Chabrol, Claude

Chabrol, Claude klōd shäbrōlˈ [key], 1930–2010, French filmmaker, b. Paris, attended Univ. of Paris. One of the creators of the French “new wave” cinema of the 1950s and 60s, he and such other future film greats as Eric Rohmer, Jean-Luc Godard, and François Truffaut wrote film criticism for the influential journal Cahiers du Cinéma in the 1950s. With Rohmer, he wrote a biography of Alfred Hitchcock (1957, tr. 1979). In 1958 he made his first film, Le Beau Serge, which he wrote, produced, and directed. Its dark themes of mystery, violence, and obsession became characteristic of many of his films and reflect Hitchcock's influence. This film and the subsequent Les Cousins (1959) are often cited as the first examples of France's new wave movement. In his films Chabrol also explored themes of class and sexuality, often satirizing France's bourgeois tradition, and he developed an elegantly cool and distant style leavened by a sly humor. Among the other works of his early and most successful period are Les Bonnes Femmes (1960), Les Biches (1968), La Femme Infidèle (1969), and This Man Must Die (1969). He was extremely prolific during the 1960s and 70s, filming two or three works most years. Later highlights of his more than 60 films include the Hitchcockian Le Boucher (1970), Wedding in Blood (1973), Blood Relations (1978), the highly acclaimed Story of Women (1988), Madame Bovary (1991), L'Enfer (1993), the extremely successful thriller La Cérémonie (1995), Merci pour le chocolat (2000), The Bridesmaid (2004), A Girl Cut in Two (2007), and the suspenseful Bellamy (2009), his last film. From 1964 to 1980 he was married to French actress Stéphane Audran (1932–2018), who starred in several of his his films, e.g., Les Biches, Le Boucher, and La Femme Infidèle, and in the works of such directors as Luis Buñuel (The Discreet Charm of the Bourgeoisie, 1972) and Gabriel Axel (Babette's Feast, 1987).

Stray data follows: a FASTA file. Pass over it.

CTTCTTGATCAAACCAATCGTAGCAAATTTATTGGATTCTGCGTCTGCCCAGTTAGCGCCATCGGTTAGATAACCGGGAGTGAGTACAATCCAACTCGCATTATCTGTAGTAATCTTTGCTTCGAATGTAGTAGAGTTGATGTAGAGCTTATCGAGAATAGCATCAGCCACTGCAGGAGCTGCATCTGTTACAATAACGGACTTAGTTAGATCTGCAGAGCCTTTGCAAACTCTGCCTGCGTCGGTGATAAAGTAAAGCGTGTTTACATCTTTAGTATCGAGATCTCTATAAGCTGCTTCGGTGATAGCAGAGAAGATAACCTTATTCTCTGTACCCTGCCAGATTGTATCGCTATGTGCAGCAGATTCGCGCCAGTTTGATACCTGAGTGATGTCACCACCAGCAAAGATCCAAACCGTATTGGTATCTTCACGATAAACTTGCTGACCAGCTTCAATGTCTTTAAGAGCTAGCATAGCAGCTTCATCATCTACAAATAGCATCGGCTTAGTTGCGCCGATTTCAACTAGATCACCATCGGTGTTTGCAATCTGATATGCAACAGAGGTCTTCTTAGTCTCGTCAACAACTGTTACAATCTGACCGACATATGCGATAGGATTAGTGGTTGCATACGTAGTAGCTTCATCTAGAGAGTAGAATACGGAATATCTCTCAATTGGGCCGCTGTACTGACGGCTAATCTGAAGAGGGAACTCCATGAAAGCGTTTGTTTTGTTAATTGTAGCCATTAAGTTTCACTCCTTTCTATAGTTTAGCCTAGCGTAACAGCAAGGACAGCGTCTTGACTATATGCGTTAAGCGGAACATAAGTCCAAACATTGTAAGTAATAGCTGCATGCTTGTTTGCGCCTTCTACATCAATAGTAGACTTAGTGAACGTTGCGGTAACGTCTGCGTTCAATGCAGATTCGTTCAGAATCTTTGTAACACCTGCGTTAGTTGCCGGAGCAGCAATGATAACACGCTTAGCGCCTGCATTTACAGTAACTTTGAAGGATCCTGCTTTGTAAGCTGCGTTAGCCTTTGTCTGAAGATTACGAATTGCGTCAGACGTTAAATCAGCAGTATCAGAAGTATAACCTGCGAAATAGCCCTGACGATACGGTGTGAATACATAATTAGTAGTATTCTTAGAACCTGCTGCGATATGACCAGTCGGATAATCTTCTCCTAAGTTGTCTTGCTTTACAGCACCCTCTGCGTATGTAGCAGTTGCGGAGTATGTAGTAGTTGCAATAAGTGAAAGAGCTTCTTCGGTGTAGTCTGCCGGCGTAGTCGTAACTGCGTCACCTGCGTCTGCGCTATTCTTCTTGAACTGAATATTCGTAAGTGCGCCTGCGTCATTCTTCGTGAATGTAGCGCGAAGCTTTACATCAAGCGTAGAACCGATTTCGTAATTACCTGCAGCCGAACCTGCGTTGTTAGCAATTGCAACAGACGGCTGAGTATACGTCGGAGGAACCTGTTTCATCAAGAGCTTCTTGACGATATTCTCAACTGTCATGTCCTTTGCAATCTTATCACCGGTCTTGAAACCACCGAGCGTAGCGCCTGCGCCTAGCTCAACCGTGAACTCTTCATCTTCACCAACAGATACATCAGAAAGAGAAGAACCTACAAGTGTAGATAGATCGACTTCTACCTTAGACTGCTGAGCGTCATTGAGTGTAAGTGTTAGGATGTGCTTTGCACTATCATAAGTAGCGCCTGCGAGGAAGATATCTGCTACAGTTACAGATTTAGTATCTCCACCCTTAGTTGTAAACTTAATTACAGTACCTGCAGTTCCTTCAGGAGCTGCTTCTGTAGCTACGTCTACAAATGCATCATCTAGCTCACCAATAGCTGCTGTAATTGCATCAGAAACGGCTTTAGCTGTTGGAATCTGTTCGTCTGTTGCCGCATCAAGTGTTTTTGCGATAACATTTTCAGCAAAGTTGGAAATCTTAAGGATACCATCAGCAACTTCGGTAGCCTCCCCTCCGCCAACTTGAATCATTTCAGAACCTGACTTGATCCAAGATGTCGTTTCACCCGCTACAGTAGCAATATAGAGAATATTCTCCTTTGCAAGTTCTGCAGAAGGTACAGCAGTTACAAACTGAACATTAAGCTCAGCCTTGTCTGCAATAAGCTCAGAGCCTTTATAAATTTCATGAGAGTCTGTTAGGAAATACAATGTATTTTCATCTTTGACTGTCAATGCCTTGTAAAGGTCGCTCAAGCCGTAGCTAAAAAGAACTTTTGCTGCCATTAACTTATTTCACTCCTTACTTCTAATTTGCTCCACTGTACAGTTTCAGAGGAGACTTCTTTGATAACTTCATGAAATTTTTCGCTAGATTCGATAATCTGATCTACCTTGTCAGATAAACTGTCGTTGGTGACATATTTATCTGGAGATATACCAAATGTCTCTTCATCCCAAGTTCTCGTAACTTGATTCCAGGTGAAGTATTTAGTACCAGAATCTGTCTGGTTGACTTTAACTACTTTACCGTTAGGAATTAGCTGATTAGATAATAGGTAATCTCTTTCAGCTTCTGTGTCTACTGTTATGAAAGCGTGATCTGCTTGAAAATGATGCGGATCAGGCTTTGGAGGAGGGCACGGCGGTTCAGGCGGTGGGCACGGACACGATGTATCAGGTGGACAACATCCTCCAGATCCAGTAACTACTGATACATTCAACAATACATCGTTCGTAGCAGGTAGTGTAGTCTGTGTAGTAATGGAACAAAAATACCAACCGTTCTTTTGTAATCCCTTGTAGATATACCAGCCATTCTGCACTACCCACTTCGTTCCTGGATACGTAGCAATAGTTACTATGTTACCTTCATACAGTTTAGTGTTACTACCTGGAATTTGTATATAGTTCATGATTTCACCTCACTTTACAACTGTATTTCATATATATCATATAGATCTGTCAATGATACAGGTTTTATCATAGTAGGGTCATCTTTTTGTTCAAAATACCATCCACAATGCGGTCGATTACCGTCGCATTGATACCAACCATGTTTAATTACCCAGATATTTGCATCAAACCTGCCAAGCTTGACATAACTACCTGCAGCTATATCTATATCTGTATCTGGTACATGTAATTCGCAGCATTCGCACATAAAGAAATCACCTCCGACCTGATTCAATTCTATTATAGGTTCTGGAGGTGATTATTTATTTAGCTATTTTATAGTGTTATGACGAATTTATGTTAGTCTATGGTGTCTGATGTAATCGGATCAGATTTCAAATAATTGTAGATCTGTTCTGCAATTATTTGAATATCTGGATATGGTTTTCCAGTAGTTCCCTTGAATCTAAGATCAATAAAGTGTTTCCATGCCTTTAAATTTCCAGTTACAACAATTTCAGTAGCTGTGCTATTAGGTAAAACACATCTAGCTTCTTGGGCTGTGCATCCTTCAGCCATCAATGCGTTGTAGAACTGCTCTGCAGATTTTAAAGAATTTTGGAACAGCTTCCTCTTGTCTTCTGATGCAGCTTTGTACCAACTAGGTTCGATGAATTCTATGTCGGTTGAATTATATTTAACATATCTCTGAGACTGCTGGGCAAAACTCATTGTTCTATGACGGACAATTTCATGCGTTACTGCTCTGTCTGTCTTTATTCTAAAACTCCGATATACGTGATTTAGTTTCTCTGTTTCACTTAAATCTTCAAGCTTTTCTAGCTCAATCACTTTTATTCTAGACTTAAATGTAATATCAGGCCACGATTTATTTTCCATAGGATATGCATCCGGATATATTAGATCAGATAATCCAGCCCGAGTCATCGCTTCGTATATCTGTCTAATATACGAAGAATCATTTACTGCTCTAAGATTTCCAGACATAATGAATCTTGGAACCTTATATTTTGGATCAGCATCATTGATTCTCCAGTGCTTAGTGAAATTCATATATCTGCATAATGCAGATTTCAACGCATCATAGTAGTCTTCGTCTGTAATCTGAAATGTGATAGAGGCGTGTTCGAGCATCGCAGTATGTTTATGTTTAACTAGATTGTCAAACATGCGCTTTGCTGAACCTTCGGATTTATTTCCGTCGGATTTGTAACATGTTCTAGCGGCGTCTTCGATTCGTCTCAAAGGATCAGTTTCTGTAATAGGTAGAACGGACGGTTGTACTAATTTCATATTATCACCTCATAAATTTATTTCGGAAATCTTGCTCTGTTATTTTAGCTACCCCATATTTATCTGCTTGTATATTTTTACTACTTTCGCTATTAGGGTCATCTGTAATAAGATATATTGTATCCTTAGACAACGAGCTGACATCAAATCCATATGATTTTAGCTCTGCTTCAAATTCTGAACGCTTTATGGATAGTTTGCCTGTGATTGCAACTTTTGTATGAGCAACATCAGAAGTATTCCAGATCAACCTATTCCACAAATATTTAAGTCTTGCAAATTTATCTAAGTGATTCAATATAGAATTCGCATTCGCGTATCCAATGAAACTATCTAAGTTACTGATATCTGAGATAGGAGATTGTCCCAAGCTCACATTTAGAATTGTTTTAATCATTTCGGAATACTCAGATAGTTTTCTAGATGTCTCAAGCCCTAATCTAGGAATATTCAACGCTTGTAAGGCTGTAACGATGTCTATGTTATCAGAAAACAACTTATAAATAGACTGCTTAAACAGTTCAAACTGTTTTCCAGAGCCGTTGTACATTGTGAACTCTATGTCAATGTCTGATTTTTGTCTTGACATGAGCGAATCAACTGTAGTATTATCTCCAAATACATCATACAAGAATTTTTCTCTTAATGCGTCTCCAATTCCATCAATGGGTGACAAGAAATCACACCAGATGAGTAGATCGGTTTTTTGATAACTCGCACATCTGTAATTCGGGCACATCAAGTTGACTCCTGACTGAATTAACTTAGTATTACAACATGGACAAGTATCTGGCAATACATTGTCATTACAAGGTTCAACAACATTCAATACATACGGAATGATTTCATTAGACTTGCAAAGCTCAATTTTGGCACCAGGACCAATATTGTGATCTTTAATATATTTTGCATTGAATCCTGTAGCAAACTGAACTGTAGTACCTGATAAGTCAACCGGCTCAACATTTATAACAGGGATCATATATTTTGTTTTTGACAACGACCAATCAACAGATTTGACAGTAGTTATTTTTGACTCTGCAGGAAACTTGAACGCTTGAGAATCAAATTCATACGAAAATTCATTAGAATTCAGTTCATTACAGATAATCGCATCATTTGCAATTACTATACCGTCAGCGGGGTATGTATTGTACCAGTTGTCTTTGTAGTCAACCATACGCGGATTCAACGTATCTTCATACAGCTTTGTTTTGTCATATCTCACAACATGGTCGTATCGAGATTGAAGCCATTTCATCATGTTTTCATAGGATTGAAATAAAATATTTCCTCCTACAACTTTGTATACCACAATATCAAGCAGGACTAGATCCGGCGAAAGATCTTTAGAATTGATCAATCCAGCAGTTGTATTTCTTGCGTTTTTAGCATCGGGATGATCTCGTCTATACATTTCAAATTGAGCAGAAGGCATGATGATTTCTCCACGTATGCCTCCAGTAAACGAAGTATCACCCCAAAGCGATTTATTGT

See studies by R. Wood and M. Walker (1970) and G. Austin (1999).

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